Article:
RUTGERS
COOPERATIVE
EXTENSION
of Middlesex County, NJ

09/01/04
for Immediate Release:
Contact: Dave Smela
Telephone: 732 745 3444


Invader Species Beetle Confirmed in Middlesex County

An announcement was made by the New Jersey Department of Agriculture that the Asian Longhorned Beetle, an invader species from China, has been found in Carteret Borough, Middlesex County. The find is significant because Asian Longhorned Beetles, or ALB, have caused serious tree losses in New York and Chicago. In October 2002, an area in Jersey City fell victim to the insect and more than 100 infested trees at that site were removed to eliminate the beetle.

The Asian Longhorned Beetle (ALB) prefers hardwood trees as victims; these trees include willows, ash, elm, but mostly maples, which are a very common landscape and street tree throughout New Jersey. The movement of firewood, tree trimmings and nursery products will be restricted within a one-mile radius of the property where the beetle was found according to Carl Schulze, Director of the NJDA's Division of Plant Industry.

Asian Longhorned Beetles have a shiny black exterior with white spots and can reach a size of ¾ to 1.5 inches long. They have unusually long antennae that are banded black and white. The beetles typically attack one tree, and migrate to others when their populations become too dense. The female beetles chew holes in the bark, where they lay their eggs. The young hatch, then burrow beneath the tree bark. After several weeks of feeding they enter the woody tissue of the tree. Once the beetle is deep inside the tree, applying pesticides does little to eradicate them and infected trees must be cut and chipped to eliminate this pest.

The ALB first appeared in the U.S. in 1996 in the Greenpoint area of Brooklyn. USDA officials believe they first entered the country inside solid wood packing material coming from China.

The most noticeable clue to an infestation is the perfectly round exit holes the beetles make as they leave a tree. Unlike the holes created by some woodpeckers, which are very small and grouped together in a straight line, these can be compared to singular bullet holes. One may also notice piles of sawdust in branch crotches or at the base of the trunk.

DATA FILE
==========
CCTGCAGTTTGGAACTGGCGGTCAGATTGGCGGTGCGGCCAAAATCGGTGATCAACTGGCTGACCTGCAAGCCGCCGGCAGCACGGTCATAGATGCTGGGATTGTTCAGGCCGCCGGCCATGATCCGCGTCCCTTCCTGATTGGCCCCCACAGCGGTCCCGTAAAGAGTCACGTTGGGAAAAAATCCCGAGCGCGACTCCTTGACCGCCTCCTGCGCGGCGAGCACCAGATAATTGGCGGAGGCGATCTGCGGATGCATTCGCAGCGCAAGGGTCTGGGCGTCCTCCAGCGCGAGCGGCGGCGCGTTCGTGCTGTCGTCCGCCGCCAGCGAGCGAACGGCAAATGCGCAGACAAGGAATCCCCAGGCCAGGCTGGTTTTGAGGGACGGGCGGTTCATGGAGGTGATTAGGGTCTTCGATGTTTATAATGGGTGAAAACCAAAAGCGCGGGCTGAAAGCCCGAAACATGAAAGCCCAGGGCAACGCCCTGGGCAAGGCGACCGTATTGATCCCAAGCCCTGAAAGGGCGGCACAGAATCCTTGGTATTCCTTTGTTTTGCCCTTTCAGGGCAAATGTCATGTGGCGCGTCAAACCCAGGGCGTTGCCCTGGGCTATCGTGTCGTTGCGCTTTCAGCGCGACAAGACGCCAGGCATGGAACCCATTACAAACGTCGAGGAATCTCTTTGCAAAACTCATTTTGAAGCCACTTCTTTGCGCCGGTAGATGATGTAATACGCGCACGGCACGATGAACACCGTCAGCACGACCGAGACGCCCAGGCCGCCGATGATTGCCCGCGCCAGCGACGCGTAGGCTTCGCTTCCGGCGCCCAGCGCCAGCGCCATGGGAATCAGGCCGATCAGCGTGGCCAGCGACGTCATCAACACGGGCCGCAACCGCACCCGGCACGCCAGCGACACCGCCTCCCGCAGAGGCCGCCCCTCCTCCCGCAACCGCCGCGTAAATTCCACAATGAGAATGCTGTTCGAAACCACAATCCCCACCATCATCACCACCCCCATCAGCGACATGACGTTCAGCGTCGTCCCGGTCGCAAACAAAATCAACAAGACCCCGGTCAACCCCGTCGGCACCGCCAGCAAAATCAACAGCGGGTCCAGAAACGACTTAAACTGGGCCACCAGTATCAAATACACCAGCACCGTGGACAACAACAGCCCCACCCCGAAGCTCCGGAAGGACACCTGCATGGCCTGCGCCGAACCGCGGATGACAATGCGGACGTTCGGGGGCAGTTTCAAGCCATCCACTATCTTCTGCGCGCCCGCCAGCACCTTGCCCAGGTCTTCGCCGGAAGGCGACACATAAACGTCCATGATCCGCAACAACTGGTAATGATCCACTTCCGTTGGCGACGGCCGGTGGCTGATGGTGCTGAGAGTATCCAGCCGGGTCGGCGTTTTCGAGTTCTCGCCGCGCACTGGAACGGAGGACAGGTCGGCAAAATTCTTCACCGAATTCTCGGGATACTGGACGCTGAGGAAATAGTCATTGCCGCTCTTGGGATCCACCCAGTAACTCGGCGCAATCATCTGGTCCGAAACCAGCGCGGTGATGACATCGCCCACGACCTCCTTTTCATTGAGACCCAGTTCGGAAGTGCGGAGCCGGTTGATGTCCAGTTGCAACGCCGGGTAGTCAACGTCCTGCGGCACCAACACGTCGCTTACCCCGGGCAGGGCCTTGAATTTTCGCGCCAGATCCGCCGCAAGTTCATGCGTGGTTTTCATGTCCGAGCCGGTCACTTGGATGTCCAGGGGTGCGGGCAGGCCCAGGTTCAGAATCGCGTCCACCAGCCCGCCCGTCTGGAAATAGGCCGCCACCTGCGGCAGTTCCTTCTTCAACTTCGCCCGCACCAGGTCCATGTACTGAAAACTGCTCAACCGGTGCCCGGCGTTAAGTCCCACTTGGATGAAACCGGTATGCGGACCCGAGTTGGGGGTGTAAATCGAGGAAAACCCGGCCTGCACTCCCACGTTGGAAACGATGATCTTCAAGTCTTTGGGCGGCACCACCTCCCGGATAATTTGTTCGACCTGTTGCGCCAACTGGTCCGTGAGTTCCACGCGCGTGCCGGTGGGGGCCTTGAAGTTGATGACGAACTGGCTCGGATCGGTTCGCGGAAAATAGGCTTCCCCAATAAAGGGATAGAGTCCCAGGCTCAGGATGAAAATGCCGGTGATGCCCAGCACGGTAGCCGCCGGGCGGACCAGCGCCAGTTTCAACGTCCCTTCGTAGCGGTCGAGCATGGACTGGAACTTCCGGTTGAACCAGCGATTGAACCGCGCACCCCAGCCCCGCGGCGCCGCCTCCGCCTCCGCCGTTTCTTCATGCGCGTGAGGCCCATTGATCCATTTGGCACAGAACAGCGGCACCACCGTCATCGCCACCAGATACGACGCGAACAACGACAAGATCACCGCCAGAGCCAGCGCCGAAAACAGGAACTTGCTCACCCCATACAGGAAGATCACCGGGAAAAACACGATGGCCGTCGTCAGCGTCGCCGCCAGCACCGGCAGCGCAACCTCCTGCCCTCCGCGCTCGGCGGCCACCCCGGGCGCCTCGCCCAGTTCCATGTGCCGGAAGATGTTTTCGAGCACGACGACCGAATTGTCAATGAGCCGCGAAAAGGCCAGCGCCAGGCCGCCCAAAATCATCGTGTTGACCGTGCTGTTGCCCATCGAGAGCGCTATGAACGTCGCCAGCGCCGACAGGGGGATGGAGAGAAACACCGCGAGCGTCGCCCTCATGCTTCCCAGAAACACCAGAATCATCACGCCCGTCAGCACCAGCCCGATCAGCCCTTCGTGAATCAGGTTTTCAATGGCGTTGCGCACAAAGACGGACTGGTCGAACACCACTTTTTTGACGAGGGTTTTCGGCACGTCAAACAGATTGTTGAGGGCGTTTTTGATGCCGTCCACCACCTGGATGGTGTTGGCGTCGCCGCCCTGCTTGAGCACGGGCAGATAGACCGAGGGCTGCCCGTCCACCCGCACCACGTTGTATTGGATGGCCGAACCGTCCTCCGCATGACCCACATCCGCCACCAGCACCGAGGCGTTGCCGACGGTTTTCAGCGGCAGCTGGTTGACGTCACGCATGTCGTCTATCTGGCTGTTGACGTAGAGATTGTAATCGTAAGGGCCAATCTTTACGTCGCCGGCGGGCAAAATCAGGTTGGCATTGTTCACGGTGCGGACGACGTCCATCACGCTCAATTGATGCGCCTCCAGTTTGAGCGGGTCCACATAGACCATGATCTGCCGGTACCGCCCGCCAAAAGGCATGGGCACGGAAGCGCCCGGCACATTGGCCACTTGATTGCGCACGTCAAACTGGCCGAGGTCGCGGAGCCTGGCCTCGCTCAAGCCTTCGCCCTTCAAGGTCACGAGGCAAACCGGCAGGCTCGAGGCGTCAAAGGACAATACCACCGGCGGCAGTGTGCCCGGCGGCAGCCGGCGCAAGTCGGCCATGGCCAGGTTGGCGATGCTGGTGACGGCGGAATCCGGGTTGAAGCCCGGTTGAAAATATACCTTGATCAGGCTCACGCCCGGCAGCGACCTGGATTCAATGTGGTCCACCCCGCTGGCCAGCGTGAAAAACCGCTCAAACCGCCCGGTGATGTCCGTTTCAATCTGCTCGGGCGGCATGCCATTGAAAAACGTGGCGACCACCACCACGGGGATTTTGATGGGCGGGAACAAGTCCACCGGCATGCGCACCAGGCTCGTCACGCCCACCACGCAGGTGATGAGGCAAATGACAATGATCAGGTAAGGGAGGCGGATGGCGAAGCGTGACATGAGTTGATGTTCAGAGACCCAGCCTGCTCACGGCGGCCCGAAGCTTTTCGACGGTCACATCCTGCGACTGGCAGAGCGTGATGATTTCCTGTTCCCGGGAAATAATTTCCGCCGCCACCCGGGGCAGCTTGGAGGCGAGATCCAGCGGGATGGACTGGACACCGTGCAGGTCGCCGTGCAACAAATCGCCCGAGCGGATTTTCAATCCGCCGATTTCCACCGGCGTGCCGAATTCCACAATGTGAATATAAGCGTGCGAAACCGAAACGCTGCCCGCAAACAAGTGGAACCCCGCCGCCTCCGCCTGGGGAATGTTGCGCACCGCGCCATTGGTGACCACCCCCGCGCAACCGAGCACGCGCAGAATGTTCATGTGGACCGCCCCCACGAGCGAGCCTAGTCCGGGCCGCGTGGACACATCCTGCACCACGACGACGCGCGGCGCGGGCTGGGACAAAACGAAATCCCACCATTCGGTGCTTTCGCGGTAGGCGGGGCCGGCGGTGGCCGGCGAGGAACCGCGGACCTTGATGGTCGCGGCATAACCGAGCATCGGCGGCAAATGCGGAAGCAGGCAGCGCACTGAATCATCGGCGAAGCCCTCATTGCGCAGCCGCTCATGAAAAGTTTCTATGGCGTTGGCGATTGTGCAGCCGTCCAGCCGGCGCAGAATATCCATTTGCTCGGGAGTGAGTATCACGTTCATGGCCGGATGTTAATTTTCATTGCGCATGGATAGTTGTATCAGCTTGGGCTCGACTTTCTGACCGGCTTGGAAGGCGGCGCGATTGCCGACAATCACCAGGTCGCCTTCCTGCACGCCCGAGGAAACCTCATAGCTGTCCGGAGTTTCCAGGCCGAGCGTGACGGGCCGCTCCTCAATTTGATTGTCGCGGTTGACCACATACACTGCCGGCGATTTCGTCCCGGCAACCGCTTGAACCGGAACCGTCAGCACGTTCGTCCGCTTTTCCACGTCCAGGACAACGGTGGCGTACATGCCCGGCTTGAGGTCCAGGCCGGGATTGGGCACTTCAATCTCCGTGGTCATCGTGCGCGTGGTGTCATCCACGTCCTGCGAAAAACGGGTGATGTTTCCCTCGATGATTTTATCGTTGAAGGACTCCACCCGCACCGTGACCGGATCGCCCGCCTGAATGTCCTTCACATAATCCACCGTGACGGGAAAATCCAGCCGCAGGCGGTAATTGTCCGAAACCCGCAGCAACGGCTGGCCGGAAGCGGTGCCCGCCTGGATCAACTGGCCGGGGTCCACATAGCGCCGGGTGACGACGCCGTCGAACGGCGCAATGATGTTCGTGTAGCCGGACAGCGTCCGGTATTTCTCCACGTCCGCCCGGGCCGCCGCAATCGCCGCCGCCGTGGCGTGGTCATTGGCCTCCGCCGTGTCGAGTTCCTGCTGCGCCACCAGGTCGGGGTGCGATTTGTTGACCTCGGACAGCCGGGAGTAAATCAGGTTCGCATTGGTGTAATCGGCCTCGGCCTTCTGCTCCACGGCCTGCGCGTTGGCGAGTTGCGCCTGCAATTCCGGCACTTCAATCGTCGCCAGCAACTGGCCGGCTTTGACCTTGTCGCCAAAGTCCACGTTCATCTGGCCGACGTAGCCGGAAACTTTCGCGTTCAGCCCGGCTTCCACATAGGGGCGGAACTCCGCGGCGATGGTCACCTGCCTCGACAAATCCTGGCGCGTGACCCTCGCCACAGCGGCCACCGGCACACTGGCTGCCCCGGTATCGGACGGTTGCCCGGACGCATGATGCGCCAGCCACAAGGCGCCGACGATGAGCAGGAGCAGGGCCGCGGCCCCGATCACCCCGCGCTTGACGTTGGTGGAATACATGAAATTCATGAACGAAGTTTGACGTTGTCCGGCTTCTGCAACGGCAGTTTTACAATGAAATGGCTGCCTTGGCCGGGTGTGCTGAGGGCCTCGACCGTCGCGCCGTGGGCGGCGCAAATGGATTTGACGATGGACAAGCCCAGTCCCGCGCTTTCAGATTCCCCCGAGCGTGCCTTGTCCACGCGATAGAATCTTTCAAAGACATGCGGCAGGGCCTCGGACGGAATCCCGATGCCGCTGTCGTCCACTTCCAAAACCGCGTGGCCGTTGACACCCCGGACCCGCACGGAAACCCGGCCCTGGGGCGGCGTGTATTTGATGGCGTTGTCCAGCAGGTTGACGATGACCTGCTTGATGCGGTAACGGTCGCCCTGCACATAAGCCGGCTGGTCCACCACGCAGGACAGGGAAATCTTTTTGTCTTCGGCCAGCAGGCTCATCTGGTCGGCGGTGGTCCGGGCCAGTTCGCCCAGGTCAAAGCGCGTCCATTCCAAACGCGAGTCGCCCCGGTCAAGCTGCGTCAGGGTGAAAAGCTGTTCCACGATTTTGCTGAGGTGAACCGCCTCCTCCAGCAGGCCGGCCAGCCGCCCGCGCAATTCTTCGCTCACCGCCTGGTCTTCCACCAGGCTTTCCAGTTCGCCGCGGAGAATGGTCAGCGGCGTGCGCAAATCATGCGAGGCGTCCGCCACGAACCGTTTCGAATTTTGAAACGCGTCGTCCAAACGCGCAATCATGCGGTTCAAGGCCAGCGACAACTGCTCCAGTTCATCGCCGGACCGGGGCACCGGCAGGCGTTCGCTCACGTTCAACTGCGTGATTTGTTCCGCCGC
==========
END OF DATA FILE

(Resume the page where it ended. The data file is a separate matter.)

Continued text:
"The actual beetle is only visible in it's adult stage, the larval and pupae stages are spent within the tree, which makes them difficult to detect, also very resistant to any treatment attempted." says Bill Hlubik, Agricultural Agent for Rutgers Cooperative Extension of Middlesex County. "We need to keep one step ahead of this invader to protect not only our landscapes but out natural areas as well."

To prevent the movement of this insect, restrictions on the movement of firewood, tree trimmings and nursery products have been instituted in a one-mile radius around the property where the beetle was found. If you are a homeowner or landscaper in the Carteret, Woodbridge area, please consult the quarantine map provided to make sure that you are not under the restrictions. Tree services in the area have been contacted by the search team and informed of the specific handling of wood products from any tree trimmed or cut down within the quarantine zone.

Anyone suspecting the presence of this beetle should contact the NJDA at 1-866-BEETLE 1 or (609) 292-5440.To get a first hand look at the beetle and what you should look for in your neighborhood, visit the Rutgers Cooperative Extension of Middlesex County website and click on educational videos at www.co.middlesex.nj.us/extensionservices.

Rutgers Cooperative Extension educational programs are offered to all without regard to race, religion, color, age, national origin, gender, sexual orientation, or disability.